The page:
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Link road suggested to ease traffic in town

A NEW road linking the busy Sutton Road with Loose Road could be one way of easing congestion at one of Maidstone’s worst traffic hotspots.

The Wheatsheaf junction, along with the junction of Cripple Street and Boughton Lane, is acknowl- edged as one of the busiest spots in the borough – but no mitigation measures have so far been put for- ward for either.

A strip of land beside Kent Police Training School could be linked with Lansdowne Avenue and Boughton Lane, to alleviate pressure on the Wheatsheaf junction, but at the pub- lic inquiry into the Boughton Lane development, the idea was dis- missed as too costly. However, no figures were discussed. Kent Police said it was prepared to consider the suggestion, as it had the spare land which could make the proposal achievable.

About a quarter of the traffic head-

ing towards Maidstone on the Loose Road reaches the Wheatsheaf and turns right into the Sutton Road and then heads south, whilst the same is happening with the traffic heading down the Sutton Road towards Maidstone, turning left into the Loose Road and also heading south. The NLRA did suggest to the de-

velopers BDW, who hoped to build 220 homes in Boughton Lane, that a road exiting through Kent Police land on to the A274 Sutton Road, which at that time had less traffic than the Loose Road, would have been the most sensible solution. Dividing the costs of the road

evenly over the proposed 220 homes would have meant a nominal in- crease to their selling price. NLRA Chair Sean Carter believes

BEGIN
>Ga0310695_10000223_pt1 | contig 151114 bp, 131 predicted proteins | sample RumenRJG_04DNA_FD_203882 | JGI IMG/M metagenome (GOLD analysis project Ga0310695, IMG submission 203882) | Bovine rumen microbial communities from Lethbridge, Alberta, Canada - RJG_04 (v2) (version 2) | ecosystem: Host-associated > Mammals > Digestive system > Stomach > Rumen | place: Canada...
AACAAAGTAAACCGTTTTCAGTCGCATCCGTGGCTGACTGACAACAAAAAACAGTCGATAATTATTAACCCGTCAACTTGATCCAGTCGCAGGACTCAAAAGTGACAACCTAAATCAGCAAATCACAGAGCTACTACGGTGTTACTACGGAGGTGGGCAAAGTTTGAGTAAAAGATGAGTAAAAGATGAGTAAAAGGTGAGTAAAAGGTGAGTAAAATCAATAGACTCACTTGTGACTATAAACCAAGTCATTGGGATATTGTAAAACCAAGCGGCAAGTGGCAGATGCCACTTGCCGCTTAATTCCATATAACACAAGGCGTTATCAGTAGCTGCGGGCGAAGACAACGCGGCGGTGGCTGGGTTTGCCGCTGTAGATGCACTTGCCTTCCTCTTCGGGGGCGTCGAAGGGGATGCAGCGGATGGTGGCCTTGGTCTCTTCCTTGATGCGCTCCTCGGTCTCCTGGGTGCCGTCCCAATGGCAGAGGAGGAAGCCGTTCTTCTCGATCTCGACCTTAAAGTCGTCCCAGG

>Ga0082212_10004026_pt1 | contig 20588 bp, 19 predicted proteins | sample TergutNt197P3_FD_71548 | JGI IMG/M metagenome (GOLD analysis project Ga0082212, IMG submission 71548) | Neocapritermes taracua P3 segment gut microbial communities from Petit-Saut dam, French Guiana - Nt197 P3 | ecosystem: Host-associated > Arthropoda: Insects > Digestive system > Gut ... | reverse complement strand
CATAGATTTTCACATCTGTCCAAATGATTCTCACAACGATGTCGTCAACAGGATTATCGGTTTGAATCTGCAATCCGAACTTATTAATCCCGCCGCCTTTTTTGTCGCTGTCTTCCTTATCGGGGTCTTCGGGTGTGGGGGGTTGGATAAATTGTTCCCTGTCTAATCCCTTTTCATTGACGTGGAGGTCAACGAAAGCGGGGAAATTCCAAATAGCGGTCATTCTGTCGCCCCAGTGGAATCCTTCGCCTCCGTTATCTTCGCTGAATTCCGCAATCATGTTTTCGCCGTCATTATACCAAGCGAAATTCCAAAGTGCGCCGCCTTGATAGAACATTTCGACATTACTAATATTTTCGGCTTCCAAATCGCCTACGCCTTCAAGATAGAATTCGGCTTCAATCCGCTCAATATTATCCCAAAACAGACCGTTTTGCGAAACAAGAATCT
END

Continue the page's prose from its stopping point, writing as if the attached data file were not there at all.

Maidstone has suffered at the hands of its administration for decades. He said: “Nobody appears to have thought to plan the infrastructure before pressing ahead with house- building and development.. NLRA secretary Jacqueline Day recalls a Leeds-Langley bypass being discussed in 1972 – 44 years ago – and yet it is still potentially more than 10 years away.

The NLRA is part of South Maid-

stone Action for Roads and Trans- port, which last year put forward four ideas for reducing congestion. Three have been taken up by the Joint Transportation Board – the fourth being a plan to close the Loose Road end of Cranbourne Av- enue, which was rejected after pleas from residents.

Pupils go to the ball in book week

CHILDREN at a school in Loose enjoyed a fairytale ending to term by dressing as their favourite story- book characters.

Among the guests at Tiger Primary School’s magic ball was Cinderella, Jack and the Beanstalk, Peter Pan and Tinkerbell and three Snow Whites (pictured), including teacher Florence Saunders. Charlotte Scott, principal of the Boughton Lane school, said: “The children all looked brilliant in their outfits. The party was a great way to mark the end of term as the children have been learning all about fairytales.” Before the year group enjoyed their afternoon of dancing, they were also treated to other classroom fun.

01622 690290 YOUR LOCAL PROPERTY EXPERT 23 Pudding Lane • Maidstone • Kent

School takeover THE Valley Invicta Academies Trust (VIAT) is set to take over struggling Swadelands School. VIAT chief Dr Phil Limbert confirmed the regional schools’ commissioner has re- quested the Lenham school becomes part of the trust.

May 2016 No. 229 News School decision day

THE number of youngsters need- ing primary school places in the area has leapt for the ninth year in a row. 3

Brave PC’s award

POLICEMAN James Arnold has been honoured for saving a suicidal man.


One Maidstone pride 20

A NEW group is promoting Maid- stone’s county town sta- tus.

Aldi for Langley Park 23

ALDI is to move to Langley Park as part of huge 600 home development.

Gluten inspiration

A BARMING pub has gone gluten-free - thanks to little Layla, aged three.

Obituaries 31

Comment 40-41 Crime Reports 50

A MINI convertible had its roof slashed in Fant.

Parish Councils 50

REPOINTING work on the parish hall in Barming has been com- pleted and paid for; silt and debris were still being washed down Well Street in Loose.

34-35 46-47

New info panels

A SERIES of information panels has been unveiled as part of a Maidstone history trail in the town centre. For more, see the Maidstone Council-sponsored  12-page Borough Update inside.3

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